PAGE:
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Angiogenesis

Cancer cannot grow or spread without new blood vessels that are produced in a process known as angiogenesis. This growth of blood vessels from the surrounding tissue to a solid tumor is caused by the release of chemicals by the tumor. These new blood vessels "feed" the tumor with oxygen and nutrients, stimulating it to grow and spread to nearby tissue and other parts of the body.

 

Research on animals has shown that the growth of melanoma and its ability to metastasize is dependent on the formation of new blood vessels. Anti-angiogenesis inhibitors are medicines that prevent new blood vessels from forming or extending and thus "starve" the cancer cells and ultimately inhibit cancer growth.

 

Several antiangiogenic agents have been and are currently being tested in patients with melanoma. In particular, anti-angiogenesis medications are also being explored in uveal melanoma. The list of tested agents includes:

 

  • Bevacizumab (brand name Avastin) is the best known anti-angiogenic agent. It is a monoclonal antibody that inhibits vascular endothelial growth factor (VEGF). In combination with chemotherapy it is approved for the treatment of patients with colon and lung cancer. It was tested in melanoma patients in combination with paclitaxel and carboplatin, but the treatment did not result in a significant improvement in overall survival. It has also been tested in combination with temozolomide, nab-paclitaxel ,and  with nab-paclitaxel and carboplatin and has shown some activity. Currently this drug is being tested in combination with ipilimumab and vemurafenib.. In addition, there are attempts to increase the effectiveness of bevacizumab by adding everolimus or temsirolimus, inhibitors of a molecule called mTOR, which is also important for the growth of cancer cells and blood vessels.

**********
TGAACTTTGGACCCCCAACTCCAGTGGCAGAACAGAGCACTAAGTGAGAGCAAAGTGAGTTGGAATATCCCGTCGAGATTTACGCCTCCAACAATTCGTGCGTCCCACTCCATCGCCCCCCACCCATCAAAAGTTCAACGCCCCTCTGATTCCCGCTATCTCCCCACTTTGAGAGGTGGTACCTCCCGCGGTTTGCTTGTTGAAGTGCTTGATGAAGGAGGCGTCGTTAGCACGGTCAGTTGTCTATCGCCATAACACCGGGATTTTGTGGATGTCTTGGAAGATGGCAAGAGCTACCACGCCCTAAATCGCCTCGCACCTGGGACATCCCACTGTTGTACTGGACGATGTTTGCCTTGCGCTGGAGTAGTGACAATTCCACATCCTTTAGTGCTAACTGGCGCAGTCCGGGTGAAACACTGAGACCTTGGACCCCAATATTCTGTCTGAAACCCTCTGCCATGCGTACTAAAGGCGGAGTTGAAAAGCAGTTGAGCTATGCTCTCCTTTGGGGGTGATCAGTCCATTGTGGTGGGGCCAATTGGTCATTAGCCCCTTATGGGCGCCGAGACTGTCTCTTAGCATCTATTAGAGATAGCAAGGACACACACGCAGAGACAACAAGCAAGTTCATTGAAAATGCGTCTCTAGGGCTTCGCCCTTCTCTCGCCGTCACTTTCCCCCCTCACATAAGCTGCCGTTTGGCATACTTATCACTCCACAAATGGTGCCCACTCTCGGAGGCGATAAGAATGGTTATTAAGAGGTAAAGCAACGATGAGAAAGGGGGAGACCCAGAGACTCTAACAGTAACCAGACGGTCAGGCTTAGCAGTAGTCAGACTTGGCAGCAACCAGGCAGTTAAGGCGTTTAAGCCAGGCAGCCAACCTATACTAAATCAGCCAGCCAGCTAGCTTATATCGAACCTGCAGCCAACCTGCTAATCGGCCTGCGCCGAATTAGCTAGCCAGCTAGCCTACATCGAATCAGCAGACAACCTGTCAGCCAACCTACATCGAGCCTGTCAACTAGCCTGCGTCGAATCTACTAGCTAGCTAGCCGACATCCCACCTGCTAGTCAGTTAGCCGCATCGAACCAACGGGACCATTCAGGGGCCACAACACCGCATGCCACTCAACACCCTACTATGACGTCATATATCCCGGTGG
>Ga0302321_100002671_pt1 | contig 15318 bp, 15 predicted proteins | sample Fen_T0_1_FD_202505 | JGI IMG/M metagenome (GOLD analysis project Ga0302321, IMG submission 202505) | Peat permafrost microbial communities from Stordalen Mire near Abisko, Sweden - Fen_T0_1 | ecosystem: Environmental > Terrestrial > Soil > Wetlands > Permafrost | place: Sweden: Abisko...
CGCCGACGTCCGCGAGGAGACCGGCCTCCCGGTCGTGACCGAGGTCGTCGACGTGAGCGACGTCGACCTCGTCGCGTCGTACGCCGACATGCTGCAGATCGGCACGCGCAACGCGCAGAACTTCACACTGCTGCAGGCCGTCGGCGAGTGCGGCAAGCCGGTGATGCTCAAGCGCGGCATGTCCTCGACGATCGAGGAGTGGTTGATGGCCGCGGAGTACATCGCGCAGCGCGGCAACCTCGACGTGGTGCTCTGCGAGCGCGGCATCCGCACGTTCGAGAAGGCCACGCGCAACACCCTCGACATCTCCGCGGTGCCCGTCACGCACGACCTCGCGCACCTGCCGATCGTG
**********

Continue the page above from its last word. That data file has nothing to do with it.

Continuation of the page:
• Axitinib is a novel oral multikinase inhibitor, targeting the vascular endothelial growth factor receptor (VEGFR). it has shown some activity, especially in patients with non-BRAF mutated melanoma. Further trials with this agent are ongoing.
  • Pazopanib, a novel multikinase inhibitor of VEGFR-1,VEGFR-2, VEGFR-3, PDGFR-α and β, FGFR-1 and 3, and c-Kit., is being evaluated in combination with paclitaxel in advanced melanoma. It is currently FDA approved for treatment of renal cell carcinom.
  • Lenvatinib is another oral tyrosine kinase inhibitor targeting VEGFR1-3, FGFR1-4, RET, KIT and PDGFRβ. It has shown some activity in earlyclinical trials in patients with non-BRAF mutated melanoma but with toxicities. It is also under investigation in patients with BRAF-mutated melanoma whose disease progressed after being treated with a BRAF inhibitor.
  • Cabozantinib, a MET and VEGFR2 inhibitor, is being evaluated in clinical trials in both advanced cutaneous and uveal melanoma.

 

Other agents, such as thalidomide, lenalidomide, endostatin, sunitinib, and sorafenib, were also tested in melanoma with disappointing results.

 

For more on clinical trials click here.